\( P= \alpha P^S \)
, where *α* is a tunable factor that can be estimated from equation (1) provided that we have a large enough sample to obtain a stable estimate of the innovation variance E( dbdbT) and realistic assumptions on observation error statistics *R*.

Note that the screening and data assimilation procedures implemented in the HARMONIE-AROME forecasting system project the +3h forecast of each ensemble member and of the control run into observation space and store the observation-minus-forecast-differences in the corresponding ODB (Observation Database) CCMA database. Both screening and data assimilation were activated for every cycle in the BRAND scheme for each ensemble member and for the control. For example, \( Z_{i}= \frac{1}{\sqrt{K}}(d_{b} - d_{b}^i) \) , where \( d_{b}^i \) is the innovation corresponding to the i-th ensemble member

There are simple off-line procedures available in the ODB model code module to extract the needed quantities from the ODB.

As it is obvious from Eq. (2) the estimate of the tuning factor α depends on how realistic the assumed observation error statistics are. Observation error statistics are often tuned in order to obtain an optimal performance of the system for certain forecast ranges. The observation error statistics might be adjusted to guarantee certain weights for a particular component of the observing system. The HARMONIE-AROME system assumes uncorrelated observation error. For example, the observation error variance might be increased artificially in order to force the system to put less weight on certain components of observation system or make certain components be less dominating. This can be done as a compensation for actually correlated observation errors or if the certain observed quantities are overrepresented.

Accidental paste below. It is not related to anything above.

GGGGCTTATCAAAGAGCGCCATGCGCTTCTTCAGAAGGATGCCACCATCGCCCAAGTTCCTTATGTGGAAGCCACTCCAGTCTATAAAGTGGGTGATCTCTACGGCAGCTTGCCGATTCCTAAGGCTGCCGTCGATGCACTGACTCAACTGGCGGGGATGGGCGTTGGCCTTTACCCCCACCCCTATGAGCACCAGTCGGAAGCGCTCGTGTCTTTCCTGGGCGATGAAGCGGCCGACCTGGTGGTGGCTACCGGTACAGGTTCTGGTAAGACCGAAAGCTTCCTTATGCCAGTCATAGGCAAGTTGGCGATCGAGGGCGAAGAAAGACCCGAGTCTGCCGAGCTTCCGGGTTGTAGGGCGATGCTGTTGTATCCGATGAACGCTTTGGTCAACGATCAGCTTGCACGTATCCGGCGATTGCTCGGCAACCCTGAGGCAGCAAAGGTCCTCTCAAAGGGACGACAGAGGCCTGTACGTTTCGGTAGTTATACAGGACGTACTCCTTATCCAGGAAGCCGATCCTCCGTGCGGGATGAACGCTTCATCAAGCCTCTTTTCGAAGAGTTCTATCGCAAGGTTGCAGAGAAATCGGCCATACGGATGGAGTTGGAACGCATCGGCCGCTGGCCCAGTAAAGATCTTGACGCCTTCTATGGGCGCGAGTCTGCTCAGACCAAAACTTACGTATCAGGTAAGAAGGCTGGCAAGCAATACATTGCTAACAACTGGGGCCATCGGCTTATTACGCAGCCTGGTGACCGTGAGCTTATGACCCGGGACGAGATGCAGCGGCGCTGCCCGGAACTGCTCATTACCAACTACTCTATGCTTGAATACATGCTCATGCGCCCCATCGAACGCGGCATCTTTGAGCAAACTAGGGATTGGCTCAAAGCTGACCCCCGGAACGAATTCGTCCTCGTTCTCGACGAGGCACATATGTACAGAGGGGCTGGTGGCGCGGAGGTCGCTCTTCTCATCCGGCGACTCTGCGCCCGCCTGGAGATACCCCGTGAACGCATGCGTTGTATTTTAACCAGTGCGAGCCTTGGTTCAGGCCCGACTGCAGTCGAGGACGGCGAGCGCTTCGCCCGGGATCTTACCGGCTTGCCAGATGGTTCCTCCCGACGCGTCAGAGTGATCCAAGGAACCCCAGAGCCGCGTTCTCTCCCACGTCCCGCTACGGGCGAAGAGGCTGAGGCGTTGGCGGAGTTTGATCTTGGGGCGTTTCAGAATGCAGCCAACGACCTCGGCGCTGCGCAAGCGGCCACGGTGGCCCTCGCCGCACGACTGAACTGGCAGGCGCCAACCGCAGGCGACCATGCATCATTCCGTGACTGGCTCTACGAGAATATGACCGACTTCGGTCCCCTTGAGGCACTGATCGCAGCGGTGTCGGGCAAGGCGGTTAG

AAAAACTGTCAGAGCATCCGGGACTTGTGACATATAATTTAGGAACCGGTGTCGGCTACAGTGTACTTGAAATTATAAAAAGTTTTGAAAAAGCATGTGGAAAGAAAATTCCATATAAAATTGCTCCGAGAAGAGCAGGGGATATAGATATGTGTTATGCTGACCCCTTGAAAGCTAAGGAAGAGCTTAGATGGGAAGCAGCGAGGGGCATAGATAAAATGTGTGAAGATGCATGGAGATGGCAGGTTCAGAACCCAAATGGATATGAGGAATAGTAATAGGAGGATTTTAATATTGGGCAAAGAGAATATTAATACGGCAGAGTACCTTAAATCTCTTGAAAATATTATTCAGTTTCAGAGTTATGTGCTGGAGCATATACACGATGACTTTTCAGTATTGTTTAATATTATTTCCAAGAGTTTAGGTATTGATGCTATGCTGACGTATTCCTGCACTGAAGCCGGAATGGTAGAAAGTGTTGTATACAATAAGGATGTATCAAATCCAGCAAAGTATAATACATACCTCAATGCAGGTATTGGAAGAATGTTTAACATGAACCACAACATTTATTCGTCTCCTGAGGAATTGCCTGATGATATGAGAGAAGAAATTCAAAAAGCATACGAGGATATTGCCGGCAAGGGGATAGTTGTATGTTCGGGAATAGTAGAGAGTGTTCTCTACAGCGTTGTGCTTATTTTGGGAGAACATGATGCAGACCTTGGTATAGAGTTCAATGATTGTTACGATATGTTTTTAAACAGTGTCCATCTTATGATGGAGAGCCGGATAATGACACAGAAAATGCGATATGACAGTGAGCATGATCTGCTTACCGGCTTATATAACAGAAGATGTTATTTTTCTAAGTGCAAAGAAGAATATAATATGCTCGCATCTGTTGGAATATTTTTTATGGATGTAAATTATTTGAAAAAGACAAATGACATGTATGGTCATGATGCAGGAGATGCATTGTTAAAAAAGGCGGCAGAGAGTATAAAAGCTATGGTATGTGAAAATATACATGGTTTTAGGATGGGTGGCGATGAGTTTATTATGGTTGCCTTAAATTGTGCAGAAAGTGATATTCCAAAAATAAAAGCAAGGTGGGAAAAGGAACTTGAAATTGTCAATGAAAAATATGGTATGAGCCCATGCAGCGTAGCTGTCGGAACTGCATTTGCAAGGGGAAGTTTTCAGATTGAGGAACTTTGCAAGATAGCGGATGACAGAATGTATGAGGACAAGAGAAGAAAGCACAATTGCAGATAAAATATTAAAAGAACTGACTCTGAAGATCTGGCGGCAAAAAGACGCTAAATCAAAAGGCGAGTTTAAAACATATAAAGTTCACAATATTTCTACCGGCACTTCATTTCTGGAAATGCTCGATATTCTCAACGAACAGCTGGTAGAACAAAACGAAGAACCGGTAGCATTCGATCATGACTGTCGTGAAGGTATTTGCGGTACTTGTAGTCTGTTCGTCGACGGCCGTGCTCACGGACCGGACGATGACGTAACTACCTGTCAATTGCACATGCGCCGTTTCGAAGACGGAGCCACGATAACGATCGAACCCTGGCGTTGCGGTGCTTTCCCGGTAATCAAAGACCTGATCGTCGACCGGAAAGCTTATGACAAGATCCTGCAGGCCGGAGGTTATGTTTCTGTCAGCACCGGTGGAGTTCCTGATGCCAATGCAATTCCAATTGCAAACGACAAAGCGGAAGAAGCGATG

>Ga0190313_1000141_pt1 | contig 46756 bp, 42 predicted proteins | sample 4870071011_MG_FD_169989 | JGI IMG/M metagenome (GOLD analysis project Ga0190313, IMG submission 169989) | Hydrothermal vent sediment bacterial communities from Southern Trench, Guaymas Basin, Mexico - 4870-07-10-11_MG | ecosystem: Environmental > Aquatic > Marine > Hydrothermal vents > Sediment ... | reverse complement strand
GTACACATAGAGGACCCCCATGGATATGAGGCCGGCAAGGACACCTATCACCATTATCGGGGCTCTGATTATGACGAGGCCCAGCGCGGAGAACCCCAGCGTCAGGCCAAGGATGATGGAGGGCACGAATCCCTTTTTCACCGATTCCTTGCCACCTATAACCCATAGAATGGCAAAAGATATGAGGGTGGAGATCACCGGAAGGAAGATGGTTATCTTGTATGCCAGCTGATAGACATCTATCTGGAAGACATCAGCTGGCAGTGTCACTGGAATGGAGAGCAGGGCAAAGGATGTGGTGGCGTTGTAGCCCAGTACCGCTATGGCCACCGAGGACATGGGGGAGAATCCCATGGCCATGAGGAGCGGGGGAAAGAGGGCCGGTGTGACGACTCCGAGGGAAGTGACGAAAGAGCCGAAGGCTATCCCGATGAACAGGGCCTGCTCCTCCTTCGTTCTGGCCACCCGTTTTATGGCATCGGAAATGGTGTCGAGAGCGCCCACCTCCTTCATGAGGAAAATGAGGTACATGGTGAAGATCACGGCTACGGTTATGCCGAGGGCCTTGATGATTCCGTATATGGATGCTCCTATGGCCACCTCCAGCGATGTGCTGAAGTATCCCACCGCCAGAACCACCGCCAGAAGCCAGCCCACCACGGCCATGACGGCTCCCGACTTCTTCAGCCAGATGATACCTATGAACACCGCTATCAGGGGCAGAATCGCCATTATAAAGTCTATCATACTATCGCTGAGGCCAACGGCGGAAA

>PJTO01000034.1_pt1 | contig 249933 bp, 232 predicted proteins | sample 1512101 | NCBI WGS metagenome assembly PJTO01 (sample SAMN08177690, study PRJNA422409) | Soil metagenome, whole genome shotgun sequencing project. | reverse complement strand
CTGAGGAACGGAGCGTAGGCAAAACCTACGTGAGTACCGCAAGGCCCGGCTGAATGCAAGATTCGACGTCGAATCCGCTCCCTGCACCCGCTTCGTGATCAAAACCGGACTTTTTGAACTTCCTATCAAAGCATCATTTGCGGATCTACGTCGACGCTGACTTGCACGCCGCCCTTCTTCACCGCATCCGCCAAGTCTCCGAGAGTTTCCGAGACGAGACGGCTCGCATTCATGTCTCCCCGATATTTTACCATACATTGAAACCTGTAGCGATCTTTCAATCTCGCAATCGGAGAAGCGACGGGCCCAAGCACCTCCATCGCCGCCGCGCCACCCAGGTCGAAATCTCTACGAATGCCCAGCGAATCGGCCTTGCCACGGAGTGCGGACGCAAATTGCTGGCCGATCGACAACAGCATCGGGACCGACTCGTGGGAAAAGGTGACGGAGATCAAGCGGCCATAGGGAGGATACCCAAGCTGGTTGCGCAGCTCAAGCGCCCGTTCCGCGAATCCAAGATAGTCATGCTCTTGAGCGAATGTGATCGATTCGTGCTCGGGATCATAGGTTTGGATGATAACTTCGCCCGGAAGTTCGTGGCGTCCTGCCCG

Therefore, we are here planning to estimate observation error variances for each observation type through posterior statistics diagnostics,

\[ R^⋆ = E(d_{a} d_{b}^T), \quad (3) \]where \( d_{a} = y - x_{a} \text{ and } x^a \) is the analysis.